Ask Your Pharmacist
I got my first dose of COVID-19 vaccination in April using the Pfizer vaccine. Does it matter if I get the second shot with Pfizer or Moderna?
If you are anything like me, you have had your fill of hearing about anything COVID-19 related. For months now we have been overwhelmed with information about the vaccines available to Canadians. What is even more overwhelming for me, is the speed of the flow of current information, and how quickly the information develops. It is almost too much for me as a health professional to sift through. I imagine for many of us, processing all this vaccine information feels like trying to get a drink of water from a fire hose.
To answer your question, specifically, it does not matter if you get the Pfizer vaccine first and then the Moderna vaccine or the Moderna vaccine and then the Pfizer vaccine. When you received your first immunization, you were likely told that you would be getting the second immunization using the same product you received with the first injection. For example, if you got the Pfizer vaccine for dose one, you were told you would get the Pfizer vaccine for dose two. It is still fine to do this. Similarly, if you got the Moderna vaccine for dose one, it is okay to get the Moderna vaccine for dose two.
Since those early days, more data is available to help guide us about the interchangeability of vaccines. Both Pfizer and Moderna vaccines are mRNA vaccines. According to New Brunswick Public Health, the Pfizer and Moderna vaccines are considered interchangeable. Both are equally effective at preventing severe disease, hospitalization, and death from infection with COVID-19.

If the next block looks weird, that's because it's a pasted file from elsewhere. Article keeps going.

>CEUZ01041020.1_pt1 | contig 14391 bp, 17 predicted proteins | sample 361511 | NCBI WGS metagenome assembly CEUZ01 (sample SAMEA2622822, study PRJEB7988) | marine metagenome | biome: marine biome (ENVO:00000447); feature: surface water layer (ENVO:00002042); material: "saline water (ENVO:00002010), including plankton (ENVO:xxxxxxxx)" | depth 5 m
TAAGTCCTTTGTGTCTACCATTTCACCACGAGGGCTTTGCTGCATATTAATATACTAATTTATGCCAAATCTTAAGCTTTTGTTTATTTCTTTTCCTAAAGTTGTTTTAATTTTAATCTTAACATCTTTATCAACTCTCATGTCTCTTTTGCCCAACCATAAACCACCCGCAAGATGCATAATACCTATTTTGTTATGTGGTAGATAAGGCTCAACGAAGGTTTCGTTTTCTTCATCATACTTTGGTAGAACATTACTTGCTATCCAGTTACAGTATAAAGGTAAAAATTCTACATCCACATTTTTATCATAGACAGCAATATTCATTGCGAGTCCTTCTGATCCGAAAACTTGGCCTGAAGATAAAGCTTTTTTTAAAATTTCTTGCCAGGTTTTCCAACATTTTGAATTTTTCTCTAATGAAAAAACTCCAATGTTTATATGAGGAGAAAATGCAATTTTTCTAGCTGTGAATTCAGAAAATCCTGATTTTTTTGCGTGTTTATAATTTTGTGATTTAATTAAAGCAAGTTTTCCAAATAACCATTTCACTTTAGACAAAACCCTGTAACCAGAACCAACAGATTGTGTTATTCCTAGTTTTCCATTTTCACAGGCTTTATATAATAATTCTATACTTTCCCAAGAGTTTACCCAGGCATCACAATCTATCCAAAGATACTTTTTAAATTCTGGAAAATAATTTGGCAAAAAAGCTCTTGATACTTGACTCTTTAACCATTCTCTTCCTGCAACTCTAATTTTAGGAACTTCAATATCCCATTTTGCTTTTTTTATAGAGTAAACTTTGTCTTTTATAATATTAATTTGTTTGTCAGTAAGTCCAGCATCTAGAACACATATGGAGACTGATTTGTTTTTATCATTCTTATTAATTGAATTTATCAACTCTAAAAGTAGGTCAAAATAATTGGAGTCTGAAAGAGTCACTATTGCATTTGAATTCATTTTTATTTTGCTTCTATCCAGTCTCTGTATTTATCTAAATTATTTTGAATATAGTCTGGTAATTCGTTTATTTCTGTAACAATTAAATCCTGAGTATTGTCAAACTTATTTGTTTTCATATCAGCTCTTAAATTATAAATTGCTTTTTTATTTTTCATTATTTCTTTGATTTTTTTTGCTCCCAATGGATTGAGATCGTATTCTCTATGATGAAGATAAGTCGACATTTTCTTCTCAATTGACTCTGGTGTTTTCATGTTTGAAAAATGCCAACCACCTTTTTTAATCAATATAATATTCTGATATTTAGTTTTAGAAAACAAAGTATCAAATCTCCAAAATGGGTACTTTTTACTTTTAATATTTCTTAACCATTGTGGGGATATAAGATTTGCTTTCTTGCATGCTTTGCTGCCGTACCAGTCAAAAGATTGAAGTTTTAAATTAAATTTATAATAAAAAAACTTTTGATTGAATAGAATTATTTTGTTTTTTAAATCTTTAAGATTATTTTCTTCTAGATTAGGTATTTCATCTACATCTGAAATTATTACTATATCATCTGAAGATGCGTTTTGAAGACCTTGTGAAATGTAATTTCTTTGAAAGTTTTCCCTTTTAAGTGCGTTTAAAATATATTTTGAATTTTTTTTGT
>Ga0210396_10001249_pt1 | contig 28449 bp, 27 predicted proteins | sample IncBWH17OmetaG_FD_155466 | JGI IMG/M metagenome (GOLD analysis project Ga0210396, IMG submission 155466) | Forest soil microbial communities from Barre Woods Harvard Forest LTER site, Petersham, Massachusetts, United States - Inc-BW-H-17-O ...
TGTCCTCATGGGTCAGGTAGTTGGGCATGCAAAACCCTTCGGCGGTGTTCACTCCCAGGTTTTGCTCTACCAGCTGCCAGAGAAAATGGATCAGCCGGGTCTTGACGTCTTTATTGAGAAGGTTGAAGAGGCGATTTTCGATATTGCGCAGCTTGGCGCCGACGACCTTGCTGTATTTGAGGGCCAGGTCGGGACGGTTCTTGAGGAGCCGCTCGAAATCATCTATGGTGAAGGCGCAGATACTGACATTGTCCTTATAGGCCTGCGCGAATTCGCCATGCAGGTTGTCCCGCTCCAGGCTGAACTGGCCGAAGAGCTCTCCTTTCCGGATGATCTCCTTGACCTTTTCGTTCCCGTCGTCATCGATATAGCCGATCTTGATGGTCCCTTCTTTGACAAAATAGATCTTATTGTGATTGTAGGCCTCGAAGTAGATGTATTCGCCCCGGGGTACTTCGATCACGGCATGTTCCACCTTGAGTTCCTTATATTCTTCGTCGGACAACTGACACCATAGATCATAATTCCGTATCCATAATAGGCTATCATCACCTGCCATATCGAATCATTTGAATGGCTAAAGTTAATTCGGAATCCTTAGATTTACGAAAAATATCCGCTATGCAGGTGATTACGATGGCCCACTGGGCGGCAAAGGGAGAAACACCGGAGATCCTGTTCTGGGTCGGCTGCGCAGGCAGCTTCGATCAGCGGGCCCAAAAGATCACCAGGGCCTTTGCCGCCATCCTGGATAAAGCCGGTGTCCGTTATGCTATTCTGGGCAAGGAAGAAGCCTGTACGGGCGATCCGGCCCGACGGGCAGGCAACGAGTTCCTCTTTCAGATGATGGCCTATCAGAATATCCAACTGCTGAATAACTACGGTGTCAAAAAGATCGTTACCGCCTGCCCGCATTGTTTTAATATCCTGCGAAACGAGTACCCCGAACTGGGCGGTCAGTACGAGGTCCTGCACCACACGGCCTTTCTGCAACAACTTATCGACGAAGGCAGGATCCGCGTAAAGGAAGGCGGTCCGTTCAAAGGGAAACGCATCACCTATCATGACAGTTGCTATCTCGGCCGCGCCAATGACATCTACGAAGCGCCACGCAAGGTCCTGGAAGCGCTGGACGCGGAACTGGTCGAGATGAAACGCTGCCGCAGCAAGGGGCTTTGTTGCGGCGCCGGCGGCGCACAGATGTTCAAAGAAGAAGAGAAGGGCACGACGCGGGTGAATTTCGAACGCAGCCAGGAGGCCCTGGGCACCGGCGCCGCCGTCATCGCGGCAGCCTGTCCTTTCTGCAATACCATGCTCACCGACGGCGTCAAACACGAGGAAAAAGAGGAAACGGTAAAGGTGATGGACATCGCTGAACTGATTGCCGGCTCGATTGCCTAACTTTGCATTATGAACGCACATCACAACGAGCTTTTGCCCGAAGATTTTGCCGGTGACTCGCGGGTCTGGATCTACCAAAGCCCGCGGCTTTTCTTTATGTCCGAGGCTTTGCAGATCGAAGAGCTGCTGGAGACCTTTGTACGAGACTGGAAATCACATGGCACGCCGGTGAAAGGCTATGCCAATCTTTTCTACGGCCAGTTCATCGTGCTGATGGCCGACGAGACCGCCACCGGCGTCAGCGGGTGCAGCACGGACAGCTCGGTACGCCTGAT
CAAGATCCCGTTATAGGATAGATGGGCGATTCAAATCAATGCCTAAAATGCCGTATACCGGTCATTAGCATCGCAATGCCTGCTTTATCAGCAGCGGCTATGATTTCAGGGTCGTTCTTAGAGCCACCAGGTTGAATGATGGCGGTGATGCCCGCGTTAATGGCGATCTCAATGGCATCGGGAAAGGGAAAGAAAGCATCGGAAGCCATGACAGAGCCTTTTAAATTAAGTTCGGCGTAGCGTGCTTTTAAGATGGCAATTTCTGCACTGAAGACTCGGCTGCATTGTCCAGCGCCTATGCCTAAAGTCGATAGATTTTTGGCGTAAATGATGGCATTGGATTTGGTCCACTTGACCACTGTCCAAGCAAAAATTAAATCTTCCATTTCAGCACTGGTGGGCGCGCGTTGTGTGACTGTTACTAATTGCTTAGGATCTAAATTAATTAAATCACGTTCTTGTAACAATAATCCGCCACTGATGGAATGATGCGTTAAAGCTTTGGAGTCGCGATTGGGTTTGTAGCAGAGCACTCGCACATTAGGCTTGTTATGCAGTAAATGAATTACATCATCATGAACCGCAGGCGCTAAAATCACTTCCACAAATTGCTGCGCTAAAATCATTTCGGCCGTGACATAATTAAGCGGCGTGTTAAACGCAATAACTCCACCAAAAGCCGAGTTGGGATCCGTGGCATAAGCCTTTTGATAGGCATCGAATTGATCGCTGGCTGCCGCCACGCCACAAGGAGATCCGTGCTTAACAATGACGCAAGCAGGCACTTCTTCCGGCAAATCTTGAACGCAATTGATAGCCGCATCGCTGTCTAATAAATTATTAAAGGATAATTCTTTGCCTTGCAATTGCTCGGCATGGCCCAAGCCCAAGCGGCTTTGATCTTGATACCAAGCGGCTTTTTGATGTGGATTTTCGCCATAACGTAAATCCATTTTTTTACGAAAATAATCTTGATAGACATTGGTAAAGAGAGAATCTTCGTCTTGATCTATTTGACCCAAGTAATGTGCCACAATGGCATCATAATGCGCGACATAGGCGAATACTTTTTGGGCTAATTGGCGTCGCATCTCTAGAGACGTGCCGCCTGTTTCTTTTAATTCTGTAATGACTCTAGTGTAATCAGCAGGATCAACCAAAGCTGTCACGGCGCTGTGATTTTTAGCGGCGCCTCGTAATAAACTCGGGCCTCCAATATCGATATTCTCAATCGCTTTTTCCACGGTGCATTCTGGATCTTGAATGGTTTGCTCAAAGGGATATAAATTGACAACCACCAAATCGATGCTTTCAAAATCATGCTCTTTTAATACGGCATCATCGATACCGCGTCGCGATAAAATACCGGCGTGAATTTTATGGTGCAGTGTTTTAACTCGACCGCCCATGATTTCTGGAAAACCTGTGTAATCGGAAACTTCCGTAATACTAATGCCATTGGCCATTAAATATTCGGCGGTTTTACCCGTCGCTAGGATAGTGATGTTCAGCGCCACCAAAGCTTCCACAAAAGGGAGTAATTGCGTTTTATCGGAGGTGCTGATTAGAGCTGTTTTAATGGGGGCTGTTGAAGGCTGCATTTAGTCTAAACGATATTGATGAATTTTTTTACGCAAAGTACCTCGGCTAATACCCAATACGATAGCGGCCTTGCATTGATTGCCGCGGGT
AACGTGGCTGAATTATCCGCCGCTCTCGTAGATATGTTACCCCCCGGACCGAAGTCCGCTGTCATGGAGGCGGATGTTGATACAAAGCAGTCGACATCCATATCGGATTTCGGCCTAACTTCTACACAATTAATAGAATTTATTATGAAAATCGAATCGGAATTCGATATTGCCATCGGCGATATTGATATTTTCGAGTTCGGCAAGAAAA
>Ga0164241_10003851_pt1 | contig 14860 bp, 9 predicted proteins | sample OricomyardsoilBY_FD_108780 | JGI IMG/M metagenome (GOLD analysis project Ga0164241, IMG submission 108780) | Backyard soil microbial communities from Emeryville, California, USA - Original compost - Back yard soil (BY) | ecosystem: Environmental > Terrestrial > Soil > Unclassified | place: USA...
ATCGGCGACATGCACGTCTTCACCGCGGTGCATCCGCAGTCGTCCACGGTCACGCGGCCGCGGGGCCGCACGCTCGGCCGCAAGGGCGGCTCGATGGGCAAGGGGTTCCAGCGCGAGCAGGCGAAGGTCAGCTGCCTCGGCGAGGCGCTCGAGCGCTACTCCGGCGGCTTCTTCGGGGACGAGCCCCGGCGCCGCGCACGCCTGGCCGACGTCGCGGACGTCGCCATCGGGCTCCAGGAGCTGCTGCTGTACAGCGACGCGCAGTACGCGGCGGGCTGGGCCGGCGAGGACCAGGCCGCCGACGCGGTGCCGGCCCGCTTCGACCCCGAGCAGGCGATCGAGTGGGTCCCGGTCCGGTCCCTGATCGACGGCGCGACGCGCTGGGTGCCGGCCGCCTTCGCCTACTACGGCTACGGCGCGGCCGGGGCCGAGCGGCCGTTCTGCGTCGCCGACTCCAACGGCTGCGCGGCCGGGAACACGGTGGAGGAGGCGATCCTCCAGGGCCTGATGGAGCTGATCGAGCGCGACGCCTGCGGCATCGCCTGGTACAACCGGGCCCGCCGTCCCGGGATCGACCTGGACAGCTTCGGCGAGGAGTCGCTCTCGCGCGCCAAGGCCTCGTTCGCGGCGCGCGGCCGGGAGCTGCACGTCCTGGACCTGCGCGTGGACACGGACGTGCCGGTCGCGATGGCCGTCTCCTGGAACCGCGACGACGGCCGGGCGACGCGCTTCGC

We now also have more data which shows us the importance of getting two doses of immunization, regardless of which vaccine approved by Health Canada is used. Two doses provide much better protection than just one dose against COVID-19 variants, including the delta variant.
Knowing that both Pfizer and Moderna vaccines provide similar protection is important because it puts more vaccine options in the hands of immunizers to provide you with two doses of protection sooner. There are ebbs and flows of vaccine supply into Canada and into New Brunswick. For example, if there is a hold up in Pfizer vaccine supply, we can feel comfortable to go ahead and immunize New Brunswickers with Moderna vaccine even if this is not what was received for a first dose. The same is true with Pfizer, if there is a Moderna shortage.
As of this writing on June 27, the Pfizer vaccine is the only vaccine approved by Health Canada for children aged 12 – 17. It will remain available for both doses to this age group.
If you received a first dose of Astra Zeneca vaccine, and are under 55 years of age, New Brunswick Public Health recommends you get a second dose with either Pfizer or Moderna vaccine in most cases. If you are 55 or older, you can still get a second dose of Astra Zeneca if you choose.
Fellow New Brunswickers, get the first immunization that is offered to you of the Health Canada approved products, and be sure to follow up with your second dose at the appropriate time interval for you.
I, for one, very much want to be able to get my mask off and getting 75 per cent of New Brunswickers immunized with two doses of vaccine is something actionable that we can do. Let’s make it happen.
Dr Kevin Duplisea (PharmD BSc. Pharm, BSc. ACPR) is a pharmacist at Sharp’s Corner Drugstore in Sussex, New Brunswick. His opinions expressed in this newspaper are published for educational and informational purposes only, and are not intended as a diagnosis, treatment or as a substitute for professional medical advice, diagnosis or treatment. Send your questions to AskYourNBPharmacist@gmail.com.
Sussex pharmacist Kevin Duplisea dispenses information and advice on a wide range of pharmacy questions in a regular column published in several newspapers.
If you have a question you’d like to see answered in his column, you can send it to him at AskYourNBPharmacist@gmail.com.